It is a fearsome tale. A man is killed- lightly. Learoyd is a dead-end kid- an Asbo kid with a fighting dog at his heel- who has wound up in a dead-end job. But just for a short while- on the brink of manhood- he might have gone a different route- a route that was blocked by the cussedness of things in general. An atmosphere of elegy- of that which could never have been- broods over past and present- and yet everywhere there are prickles- flashes, intuitions- of natural beauty and human grace.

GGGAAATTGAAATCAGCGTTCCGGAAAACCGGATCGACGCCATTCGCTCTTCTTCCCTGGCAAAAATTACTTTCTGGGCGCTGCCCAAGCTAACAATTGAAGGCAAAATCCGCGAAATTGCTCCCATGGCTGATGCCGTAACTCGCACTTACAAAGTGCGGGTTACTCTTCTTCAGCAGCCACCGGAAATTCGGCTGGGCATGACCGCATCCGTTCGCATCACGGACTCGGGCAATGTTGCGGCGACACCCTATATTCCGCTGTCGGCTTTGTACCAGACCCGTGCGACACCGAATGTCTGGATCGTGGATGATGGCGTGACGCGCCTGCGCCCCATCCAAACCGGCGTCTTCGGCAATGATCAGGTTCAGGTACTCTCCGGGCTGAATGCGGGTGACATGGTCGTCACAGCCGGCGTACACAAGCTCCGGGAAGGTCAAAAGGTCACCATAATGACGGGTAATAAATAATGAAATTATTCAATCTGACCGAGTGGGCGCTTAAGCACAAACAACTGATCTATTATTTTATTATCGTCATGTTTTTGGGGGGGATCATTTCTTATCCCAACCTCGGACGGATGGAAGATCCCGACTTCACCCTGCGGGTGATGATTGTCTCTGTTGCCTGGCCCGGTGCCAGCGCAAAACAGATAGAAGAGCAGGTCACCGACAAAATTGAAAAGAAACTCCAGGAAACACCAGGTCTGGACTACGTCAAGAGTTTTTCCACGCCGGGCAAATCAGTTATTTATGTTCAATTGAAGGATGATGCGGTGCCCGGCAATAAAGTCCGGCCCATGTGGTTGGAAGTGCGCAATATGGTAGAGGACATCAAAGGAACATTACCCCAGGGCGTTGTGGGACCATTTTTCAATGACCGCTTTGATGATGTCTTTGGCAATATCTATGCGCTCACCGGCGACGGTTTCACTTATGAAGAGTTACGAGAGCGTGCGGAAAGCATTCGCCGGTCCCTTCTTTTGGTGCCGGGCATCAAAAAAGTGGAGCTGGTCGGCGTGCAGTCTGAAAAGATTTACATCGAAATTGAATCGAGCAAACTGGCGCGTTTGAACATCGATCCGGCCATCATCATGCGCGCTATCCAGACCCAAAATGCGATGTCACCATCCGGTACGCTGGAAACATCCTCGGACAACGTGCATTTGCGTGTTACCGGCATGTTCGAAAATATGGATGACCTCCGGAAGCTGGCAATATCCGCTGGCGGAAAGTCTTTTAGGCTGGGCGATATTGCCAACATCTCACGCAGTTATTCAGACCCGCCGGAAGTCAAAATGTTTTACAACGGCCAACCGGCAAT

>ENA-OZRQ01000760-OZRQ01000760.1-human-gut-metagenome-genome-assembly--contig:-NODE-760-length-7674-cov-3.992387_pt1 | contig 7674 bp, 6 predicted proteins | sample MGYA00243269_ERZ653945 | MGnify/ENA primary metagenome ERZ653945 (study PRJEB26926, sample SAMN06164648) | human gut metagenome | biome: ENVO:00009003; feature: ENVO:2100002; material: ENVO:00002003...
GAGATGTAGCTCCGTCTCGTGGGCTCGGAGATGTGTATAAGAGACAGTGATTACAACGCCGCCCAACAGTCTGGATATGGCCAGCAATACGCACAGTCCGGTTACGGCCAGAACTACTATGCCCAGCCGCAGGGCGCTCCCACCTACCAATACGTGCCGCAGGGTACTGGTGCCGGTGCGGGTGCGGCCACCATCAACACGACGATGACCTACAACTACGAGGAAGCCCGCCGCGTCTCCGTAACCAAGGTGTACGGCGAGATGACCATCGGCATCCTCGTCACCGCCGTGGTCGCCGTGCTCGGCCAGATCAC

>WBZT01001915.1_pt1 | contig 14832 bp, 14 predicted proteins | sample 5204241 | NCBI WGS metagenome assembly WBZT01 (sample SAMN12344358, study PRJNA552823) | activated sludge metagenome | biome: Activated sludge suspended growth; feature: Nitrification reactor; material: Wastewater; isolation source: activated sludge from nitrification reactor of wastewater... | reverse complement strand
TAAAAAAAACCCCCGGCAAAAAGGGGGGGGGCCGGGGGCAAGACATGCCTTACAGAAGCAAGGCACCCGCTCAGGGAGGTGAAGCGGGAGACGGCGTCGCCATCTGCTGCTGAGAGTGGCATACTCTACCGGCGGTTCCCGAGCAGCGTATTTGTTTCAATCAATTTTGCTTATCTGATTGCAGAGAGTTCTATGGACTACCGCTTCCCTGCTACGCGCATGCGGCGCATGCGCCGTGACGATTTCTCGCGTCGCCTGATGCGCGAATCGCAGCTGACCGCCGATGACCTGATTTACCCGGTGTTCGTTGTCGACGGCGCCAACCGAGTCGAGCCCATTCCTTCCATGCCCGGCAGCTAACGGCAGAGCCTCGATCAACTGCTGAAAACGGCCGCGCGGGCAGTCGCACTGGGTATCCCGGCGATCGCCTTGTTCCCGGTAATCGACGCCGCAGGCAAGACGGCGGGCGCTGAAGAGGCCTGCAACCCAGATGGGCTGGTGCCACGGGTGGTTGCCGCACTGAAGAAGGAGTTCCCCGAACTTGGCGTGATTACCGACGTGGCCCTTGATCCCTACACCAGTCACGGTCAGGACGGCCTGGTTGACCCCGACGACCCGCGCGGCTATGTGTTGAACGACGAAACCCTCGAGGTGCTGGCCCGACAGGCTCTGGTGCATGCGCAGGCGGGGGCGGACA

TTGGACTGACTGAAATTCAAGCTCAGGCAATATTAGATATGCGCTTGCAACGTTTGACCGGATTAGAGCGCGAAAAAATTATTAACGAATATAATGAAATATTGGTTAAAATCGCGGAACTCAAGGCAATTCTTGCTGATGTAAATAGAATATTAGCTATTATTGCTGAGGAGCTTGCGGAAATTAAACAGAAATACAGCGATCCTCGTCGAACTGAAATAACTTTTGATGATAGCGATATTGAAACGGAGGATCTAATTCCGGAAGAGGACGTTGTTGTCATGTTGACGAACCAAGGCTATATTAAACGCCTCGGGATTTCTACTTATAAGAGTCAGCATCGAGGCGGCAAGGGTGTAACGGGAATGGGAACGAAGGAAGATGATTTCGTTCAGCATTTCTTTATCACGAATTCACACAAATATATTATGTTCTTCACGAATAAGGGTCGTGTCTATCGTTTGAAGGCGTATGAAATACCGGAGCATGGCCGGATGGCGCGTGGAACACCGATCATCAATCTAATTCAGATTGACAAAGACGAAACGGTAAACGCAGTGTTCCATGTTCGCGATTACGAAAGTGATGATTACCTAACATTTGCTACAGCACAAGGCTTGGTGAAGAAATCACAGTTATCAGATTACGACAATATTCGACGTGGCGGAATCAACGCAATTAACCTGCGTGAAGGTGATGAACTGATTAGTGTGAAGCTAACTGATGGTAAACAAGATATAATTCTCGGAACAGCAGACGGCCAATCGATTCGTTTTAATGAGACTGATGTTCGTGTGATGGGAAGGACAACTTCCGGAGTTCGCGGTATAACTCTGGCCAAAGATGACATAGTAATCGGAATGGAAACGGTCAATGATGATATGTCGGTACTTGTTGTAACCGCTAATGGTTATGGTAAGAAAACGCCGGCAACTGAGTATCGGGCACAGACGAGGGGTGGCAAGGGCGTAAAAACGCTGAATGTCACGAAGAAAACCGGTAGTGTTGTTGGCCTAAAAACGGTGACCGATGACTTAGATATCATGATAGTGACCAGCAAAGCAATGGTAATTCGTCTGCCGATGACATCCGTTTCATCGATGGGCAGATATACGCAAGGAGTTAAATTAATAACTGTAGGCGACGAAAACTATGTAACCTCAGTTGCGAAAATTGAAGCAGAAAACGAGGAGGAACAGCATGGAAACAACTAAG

Greenhow Hill is a real place. I've been there. Kipling understood- as Auden was later to write- that "place-names are an sich poetic". I'd go further; any place that people have named is, by virtue of its naming, holy. Put a real place-name in your book and its ghosts will lend their shoulders to your wheel. I'd reckon I'd like Hardy's novels better if The Mayor of Casterbridge were named- as it ought to be- The Mayor of Dorchester. And I've little doubt that Hard Times would be a better book if Dickens had taken his courage in both hands and engaged with real geography and called his industrial town Preston or Manchester instead of the generic Coketown. Kipling's work is full of real place names. He loves them. "Rumbold's Moor stand up ower Skipton town, an' Greenhow Hill stands up ower Pately Brig" says Learoyd- and the roll of names is an incantation that brings the dead to life.